In the UK, the percentage of women recorded as smoking at the time of delivery for the year 2018/19 was 10.6%. This is a small drop of 0.2% from last year, and 4% since 2009. However, the current national target set by the government is aiming to reduce the rate of smoking in pregnancy to 6% or less by 2022. According to these recent statistics, only 28 out of 195 UK trusts are meeting this target.
The statistics also show geographical differences, ranging from 1.6% smoking at time of delivery in North West London, to 25.7% in Blackpool.
"We have set ourselves an ambitious new goal of reducing smoking amongst pregnant women to 6% by the end of 2022. This is critical to our drive to ensure children have the best start in life. We know that smoking in pregnancy varies hugely […] so to reach our ambition for all pregnant women, we must focus particular attention on disadvantaged groups and localities where prevalence remains much higher."
Tobacco Control Plan for England (2017)
Despite the small drop in percentage, national rates were higher in Quarter 4 than in the previous quarters of the year. This means the rate at which pregnant women are giving up smoking will have to increase in the lead up to 2022, if the UK is to meet its 6% target.
As well as demonstrating the need to continue improving support for women to stop smoking when pregnant, the results have also highlighted the importance of action to reduce smoking rates in women of childbearing age.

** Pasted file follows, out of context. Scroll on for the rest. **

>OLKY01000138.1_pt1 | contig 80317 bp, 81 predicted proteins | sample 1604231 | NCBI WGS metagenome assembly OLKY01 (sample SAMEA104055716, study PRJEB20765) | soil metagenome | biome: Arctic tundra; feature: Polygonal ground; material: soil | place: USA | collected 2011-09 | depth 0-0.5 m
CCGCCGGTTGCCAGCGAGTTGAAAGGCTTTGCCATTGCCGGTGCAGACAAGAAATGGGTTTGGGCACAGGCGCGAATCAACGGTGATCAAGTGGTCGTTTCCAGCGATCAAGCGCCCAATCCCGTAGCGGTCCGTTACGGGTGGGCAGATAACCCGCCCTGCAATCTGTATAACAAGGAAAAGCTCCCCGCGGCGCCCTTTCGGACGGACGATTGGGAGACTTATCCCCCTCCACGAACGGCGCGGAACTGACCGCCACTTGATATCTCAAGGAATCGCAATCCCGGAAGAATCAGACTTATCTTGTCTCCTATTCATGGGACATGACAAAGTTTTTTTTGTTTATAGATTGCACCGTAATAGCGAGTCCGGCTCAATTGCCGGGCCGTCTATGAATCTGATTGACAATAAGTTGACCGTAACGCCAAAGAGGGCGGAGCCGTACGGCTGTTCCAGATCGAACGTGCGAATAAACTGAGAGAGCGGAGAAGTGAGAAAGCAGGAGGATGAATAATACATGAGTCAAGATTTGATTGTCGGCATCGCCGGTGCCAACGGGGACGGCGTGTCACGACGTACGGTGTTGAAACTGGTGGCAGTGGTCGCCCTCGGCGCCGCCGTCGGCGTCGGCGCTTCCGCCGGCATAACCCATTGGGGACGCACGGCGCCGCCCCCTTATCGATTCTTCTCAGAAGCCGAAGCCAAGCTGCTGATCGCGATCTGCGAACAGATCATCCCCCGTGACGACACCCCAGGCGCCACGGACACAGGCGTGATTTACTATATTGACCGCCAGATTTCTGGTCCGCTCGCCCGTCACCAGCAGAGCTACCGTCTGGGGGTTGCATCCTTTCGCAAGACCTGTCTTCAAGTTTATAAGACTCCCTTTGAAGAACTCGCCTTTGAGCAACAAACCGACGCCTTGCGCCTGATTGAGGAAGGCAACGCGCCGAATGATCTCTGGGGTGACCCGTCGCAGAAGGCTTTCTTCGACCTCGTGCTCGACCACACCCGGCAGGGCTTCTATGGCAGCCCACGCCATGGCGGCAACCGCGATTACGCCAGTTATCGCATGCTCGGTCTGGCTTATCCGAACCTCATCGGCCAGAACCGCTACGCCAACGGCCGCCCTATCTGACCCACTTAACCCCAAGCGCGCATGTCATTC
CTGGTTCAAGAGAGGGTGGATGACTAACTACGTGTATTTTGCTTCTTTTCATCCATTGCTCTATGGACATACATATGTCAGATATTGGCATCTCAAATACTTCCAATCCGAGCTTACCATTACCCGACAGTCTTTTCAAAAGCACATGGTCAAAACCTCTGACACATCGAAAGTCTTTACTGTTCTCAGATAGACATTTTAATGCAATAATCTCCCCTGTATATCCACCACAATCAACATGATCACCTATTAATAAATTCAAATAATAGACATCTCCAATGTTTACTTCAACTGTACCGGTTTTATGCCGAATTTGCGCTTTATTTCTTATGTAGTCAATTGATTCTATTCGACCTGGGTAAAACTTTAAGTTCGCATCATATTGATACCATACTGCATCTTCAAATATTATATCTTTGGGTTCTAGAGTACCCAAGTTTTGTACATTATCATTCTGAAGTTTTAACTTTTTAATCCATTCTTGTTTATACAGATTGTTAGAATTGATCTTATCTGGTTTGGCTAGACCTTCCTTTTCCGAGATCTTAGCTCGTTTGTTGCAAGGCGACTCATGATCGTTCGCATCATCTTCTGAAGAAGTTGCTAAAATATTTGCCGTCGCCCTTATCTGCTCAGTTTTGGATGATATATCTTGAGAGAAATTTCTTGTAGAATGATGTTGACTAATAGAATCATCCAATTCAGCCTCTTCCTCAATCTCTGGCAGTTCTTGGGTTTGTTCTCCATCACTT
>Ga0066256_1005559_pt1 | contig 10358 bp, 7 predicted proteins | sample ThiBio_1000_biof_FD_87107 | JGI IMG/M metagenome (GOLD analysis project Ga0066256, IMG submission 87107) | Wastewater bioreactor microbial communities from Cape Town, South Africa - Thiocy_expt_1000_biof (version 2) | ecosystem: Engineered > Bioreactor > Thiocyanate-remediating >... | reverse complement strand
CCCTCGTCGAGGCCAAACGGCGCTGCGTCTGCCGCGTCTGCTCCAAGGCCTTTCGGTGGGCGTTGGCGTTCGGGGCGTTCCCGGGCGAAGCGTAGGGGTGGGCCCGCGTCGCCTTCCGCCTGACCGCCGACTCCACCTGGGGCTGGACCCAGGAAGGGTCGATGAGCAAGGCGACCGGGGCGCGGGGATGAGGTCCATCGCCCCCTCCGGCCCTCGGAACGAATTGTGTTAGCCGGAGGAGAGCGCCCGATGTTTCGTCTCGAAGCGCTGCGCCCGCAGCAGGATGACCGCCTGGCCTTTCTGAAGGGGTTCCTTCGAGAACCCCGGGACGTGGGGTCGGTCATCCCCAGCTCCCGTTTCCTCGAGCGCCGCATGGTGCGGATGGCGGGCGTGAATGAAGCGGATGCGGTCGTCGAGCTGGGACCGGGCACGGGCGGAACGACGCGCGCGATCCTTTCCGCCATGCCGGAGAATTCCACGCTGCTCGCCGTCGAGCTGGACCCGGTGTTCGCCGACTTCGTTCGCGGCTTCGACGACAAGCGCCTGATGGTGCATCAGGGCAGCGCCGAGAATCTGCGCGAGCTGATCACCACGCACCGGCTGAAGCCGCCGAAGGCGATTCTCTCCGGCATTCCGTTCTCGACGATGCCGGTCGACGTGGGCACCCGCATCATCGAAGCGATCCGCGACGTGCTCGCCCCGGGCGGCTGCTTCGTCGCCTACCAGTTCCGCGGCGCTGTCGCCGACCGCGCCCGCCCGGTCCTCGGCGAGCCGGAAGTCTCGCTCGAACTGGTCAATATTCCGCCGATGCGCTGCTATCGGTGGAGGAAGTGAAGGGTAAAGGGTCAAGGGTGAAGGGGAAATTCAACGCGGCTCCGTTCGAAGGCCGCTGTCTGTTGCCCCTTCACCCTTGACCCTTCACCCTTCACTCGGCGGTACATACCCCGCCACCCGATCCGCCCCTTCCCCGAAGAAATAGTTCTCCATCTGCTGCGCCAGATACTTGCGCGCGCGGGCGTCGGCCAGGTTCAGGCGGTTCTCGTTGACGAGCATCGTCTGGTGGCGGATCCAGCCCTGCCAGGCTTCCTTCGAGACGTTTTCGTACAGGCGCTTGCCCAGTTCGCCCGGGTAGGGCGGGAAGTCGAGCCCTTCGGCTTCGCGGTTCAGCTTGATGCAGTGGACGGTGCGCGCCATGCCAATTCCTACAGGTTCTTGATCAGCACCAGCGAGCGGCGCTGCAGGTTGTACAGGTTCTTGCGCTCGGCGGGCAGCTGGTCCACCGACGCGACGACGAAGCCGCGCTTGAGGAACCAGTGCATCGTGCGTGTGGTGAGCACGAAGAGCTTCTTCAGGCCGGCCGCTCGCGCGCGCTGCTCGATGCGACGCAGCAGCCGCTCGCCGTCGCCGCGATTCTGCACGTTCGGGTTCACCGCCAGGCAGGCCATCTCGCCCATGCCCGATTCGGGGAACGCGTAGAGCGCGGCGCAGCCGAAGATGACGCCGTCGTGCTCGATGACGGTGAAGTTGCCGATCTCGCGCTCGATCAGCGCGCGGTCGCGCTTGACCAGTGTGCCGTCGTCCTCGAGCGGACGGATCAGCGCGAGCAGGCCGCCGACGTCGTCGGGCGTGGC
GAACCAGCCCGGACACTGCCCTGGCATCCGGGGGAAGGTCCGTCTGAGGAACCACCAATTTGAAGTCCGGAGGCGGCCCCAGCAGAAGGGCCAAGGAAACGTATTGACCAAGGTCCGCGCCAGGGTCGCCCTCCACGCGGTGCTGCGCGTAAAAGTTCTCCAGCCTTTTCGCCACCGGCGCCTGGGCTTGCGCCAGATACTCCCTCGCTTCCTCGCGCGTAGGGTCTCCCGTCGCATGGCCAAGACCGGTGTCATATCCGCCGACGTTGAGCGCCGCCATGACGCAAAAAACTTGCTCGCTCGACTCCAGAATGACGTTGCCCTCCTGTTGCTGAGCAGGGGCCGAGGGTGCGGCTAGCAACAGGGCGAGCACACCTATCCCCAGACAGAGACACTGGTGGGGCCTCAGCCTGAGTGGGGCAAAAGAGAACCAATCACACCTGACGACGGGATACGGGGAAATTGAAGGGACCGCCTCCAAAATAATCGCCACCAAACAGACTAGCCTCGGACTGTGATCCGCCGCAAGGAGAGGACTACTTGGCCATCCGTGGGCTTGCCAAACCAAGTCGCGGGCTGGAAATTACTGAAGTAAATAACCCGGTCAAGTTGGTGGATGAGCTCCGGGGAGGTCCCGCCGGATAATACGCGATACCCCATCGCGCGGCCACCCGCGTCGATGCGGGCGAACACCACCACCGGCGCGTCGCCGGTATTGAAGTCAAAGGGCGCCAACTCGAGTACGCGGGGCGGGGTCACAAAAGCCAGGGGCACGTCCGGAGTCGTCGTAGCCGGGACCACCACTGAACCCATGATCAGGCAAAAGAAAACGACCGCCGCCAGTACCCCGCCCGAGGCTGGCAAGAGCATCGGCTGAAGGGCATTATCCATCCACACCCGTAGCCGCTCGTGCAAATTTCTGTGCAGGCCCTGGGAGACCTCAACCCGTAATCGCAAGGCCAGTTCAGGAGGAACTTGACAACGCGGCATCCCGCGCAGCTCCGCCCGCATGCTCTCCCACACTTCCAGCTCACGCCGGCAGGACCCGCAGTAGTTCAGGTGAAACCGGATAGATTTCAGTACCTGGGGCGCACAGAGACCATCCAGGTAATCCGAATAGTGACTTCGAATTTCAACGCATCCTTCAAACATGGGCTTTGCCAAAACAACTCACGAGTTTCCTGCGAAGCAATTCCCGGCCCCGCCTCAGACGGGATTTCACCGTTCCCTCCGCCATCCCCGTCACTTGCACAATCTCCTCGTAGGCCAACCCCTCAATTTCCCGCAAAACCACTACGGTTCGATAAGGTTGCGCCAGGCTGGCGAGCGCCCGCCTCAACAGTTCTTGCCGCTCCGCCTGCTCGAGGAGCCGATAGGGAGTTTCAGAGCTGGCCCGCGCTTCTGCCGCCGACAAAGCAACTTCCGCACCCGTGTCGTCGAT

How smoking can harm a baby during pregnancy
Research has shown that smoking while you are pregnant can bring a higher risk of miscarriage, premature birth, low-birthweight and stillbirth. Smoking can also affect children as they grow, and make them more likely to have health and behaviour problems through childhood. They are also more likely to become a smoker themselves.
Stopping smoking at any stage of your pregnancy will make a big difference to both your own health, and the health of your baby.
It's really important to get help if you are struggling to stop smoking. People who get help from stop smoking advisers are 4 times more likely to quit successfully. Your doctor or midwife can also help you and offer you any advice you need to make stopping as manageable as possible.
There is also a lot of support available online and by phone to you to help you stop smoking.
Read more about smoking and pregnancy
More information about these NHS findings